Finance Watch comments on the agreement for a Single Resolution Mechanism

Brussels, 1 April 2014 – Last week’s agreement of the Council’s Permanent Representatives Committee on a regulation establishing a single resolution mechanism for failing banks is welcome, but, in our view, will be insufficient on its own to end the sovereign-bank feedback loop, said Finance Watch, the public interest advocacy group working to make finance serve society.

Other measures are needed to make the Banking Union credible:

  • reduction of regulatory incentives that favour sovereign debt, and
  • structural reform of bank activities to make bail-in and bank resolution credible.

Thierry Philipponnat, Secretary General of Finance Watch, said:

“The SRM has the right objectives: namely to enable the orderly resolution of banks in participating member states, and to weaken the interdependencies between financial institutions and their sovereigns.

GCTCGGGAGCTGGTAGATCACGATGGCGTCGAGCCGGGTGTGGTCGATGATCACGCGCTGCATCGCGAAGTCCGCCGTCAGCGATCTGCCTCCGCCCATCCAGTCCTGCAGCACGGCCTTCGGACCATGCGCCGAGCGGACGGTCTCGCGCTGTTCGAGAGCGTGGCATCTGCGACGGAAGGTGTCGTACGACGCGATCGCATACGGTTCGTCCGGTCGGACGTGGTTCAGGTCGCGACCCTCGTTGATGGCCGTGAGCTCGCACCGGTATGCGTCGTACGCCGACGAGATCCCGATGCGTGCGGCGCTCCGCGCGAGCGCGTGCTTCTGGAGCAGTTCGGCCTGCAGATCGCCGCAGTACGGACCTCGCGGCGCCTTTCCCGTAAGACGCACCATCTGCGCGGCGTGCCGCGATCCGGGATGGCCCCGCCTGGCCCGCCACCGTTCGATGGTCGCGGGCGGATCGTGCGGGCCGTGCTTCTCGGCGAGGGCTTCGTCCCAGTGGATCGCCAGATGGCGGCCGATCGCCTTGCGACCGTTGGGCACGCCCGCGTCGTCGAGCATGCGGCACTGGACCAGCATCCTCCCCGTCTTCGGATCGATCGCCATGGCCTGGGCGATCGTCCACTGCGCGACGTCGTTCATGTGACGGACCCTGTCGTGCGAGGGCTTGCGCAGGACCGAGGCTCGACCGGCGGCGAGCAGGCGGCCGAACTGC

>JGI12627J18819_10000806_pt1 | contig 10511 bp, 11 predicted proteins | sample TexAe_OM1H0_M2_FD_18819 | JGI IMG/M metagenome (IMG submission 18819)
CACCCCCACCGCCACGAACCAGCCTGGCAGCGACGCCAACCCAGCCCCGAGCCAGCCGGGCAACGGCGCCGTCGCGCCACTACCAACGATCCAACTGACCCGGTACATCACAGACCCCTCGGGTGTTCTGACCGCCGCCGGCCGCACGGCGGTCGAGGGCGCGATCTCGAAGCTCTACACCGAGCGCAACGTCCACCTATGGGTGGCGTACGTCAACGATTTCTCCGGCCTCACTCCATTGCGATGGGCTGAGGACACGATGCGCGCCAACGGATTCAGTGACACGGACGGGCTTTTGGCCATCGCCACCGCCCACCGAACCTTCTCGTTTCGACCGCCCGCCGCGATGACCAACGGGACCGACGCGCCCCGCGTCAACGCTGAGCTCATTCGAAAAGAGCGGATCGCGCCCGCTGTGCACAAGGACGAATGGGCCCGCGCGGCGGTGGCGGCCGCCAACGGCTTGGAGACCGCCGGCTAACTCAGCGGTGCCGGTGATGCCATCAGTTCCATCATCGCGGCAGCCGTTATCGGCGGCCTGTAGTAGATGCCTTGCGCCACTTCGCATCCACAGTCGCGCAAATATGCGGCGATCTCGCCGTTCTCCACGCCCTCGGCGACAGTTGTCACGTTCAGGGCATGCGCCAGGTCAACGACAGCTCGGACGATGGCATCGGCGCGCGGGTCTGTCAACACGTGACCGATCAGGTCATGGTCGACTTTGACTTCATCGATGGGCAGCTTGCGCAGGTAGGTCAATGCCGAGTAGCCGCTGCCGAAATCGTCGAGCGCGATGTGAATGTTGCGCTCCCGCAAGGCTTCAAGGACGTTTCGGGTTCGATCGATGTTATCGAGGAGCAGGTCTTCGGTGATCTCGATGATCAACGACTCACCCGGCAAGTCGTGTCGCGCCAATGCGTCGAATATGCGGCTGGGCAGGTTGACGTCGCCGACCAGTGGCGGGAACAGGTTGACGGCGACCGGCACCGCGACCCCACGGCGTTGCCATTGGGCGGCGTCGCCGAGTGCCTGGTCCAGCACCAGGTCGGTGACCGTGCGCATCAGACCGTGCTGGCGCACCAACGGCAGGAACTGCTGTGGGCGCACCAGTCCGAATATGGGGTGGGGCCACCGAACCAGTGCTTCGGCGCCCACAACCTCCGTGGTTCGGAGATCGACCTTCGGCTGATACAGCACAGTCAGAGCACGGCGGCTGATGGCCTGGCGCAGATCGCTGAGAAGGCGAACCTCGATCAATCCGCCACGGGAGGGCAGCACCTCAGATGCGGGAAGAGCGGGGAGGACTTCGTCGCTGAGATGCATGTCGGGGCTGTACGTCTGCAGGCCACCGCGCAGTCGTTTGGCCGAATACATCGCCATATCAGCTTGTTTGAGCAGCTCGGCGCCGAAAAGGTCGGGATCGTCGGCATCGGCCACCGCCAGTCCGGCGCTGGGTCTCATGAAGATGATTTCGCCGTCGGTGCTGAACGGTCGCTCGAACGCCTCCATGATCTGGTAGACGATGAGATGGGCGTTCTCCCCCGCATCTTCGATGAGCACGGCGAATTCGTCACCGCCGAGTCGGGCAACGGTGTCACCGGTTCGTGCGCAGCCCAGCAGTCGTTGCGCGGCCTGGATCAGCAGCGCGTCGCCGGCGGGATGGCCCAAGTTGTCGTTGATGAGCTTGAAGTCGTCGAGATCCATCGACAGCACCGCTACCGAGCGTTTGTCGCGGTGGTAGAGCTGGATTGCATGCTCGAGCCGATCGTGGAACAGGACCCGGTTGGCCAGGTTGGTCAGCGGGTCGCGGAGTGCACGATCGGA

“However, we do not see how these objectives can be met without reducing the regulatory incentives that favour sovereign debt, and without a structural reform of bank activities to make bail-in and bank resolution credible.”

More detailed comments follow:

The agreement

The compromise agreement will accelerate the mutualisation of contributions to the Single Resolution Fund (SRF) to 60% of the planned fund within two years. We welcome this positive outcome from the negotiations, which will bring the SRF into use more quickly.

We note the agreement to let the SRF borrow from the markets. This development raises important questions about who will lend and under what conditions. For example, could market borrowing be relied on in a systemic financial crisis? We look forward to learning further details.

The SRM will harmonise different national resolution approaches, which should strengthen supervision (Single Supervisory Mechanism) and the Single Rulebook.